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32 Cards in this Set

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IgA deficiency

most common immunodefieciency
recurrent respiratory and GI infections. IgA low. Avoid immunoglbulins therapy (anaphylaxis)
Recurrent respiratory and GI infections.

IgA defiency
Therapy to avoid in IgA deficiency

Immunoglbulins may cause anaphylaxis.
X-linked agammaglobulinemia
(Bruton agammaglobulinemia)

Low or absent Bcells
begins after 6 months (material antibodyes disappear)
Look for recurrent lung or sinus infection with Streptoccus and Hemophilus
6 month old male with recurrent lung/sinus infection. low or absent B cells. Culture Streptoccus. Might be?
X-linked aggammaglobulinemia (Bruton agammaglobulinemia)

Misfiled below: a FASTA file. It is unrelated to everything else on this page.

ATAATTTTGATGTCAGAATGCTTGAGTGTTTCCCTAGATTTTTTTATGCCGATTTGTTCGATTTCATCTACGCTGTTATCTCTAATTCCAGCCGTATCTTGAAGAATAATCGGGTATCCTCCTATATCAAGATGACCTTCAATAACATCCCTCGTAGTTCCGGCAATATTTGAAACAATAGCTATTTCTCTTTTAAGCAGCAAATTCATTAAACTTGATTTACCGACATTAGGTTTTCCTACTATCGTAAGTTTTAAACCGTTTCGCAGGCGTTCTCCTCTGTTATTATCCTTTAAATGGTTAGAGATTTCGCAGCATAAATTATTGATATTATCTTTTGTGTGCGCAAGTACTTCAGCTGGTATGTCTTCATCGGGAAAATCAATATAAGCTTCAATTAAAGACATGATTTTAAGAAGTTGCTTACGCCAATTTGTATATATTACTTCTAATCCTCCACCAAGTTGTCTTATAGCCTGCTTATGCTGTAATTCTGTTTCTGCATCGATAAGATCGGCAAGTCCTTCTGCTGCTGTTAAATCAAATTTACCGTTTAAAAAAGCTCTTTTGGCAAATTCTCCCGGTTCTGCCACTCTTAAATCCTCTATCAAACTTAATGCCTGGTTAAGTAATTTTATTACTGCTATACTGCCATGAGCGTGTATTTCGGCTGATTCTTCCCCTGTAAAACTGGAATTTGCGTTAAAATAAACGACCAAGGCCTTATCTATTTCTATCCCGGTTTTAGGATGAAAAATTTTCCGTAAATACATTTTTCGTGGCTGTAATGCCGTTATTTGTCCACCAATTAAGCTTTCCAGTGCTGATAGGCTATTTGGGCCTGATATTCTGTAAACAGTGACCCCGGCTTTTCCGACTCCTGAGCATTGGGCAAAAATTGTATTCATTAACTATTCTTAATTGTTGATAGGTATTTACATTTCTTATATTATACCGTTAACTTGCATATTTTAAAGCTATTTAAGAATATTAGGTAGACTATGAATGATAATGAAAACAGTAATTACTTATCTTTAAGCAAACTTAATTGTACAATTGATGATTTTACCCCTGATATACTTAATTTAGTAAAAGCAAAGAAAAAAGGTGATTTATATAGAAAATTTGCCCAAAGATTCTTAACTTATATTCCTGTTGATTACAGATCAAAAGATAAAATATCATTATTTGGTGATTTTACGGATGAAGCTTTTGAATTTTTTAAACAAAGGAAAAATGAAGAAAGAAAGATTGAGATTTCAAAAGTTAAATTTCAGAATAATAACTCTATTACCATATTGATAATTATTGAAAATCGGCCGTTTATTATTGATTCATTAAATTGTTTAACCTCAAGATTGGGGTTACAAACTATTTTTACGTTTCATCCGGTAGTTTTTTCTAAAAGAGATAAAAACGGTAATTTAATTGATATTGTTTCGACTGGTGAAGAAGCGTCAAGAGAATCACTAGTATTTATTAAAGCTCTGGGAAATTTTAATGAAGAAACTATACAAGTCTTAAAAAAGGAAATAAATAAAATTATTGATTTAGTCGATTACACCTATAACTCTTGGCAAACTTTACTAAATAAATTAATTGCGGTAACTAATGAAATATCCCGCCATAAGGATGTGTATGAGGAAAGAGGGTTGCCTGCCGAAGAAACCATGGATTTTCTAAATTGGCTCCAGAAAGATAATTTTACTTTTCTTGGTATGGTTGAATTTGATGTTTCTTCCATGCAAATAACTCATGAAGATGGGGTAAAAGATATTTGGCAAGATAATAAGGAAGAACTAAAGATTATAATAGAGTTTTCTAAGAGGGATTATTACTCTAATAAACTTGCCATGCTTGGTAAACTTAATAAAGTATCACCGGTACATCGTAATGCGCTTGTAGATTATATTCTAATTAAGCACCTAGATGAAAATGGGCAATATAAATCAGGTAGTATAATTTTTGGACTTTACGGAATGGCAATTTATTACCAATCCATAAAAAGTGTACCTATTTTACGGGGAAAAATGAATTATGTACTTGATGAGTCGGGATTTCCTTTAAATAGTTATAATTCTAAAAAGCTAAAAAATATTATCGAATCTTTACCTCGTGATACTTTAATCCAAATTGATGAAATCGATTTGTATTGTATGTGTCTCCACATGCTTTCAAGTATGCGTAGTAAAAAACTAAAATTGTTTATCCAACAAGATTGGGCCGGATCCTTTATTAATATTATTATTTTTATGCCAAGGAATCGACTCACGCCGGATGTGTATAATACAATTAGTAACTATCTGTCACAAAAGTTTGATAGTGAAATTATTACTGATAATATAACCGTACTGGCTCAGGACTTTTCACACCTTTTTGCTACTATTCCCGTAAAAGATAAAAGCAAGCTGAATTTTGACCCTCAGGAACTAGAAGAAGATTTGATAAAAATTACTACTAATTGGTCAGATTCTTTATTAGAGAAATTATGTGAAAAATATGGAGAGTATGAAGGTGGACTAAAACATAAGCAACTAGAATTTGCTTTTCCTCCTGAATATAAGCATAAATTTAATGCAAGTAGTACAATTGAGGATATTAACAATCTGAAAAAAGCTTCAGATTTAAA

Di George syndrome
caused by hypoplasia of third and fourth haryngeal pouches.
Hypocalcemia or tetany (from absent parathyroids) in the first 24-48 hours of life, along with an absent or hypoplastic thymus. Congenital heart defects are common.
A 2 day old infant presents with hypocalcemia and tetany
DiGeorge syndrome is caused by hypoplasia for third and fourht pharyngial pouches. (absent parathyroids, absent or hypoplastic thymus) Congenital heart defects are common
Severe combined immunodeficiency
may be autosomal recessive or X-linked. Many cases are due to adenosine deaminase deficiency (autosomal recessive). Have B and T cell defects and sever infections in the first few months of life. cutaneous anergy usally is presnet. The thymus andlymph nodes may be absent or hypoplastic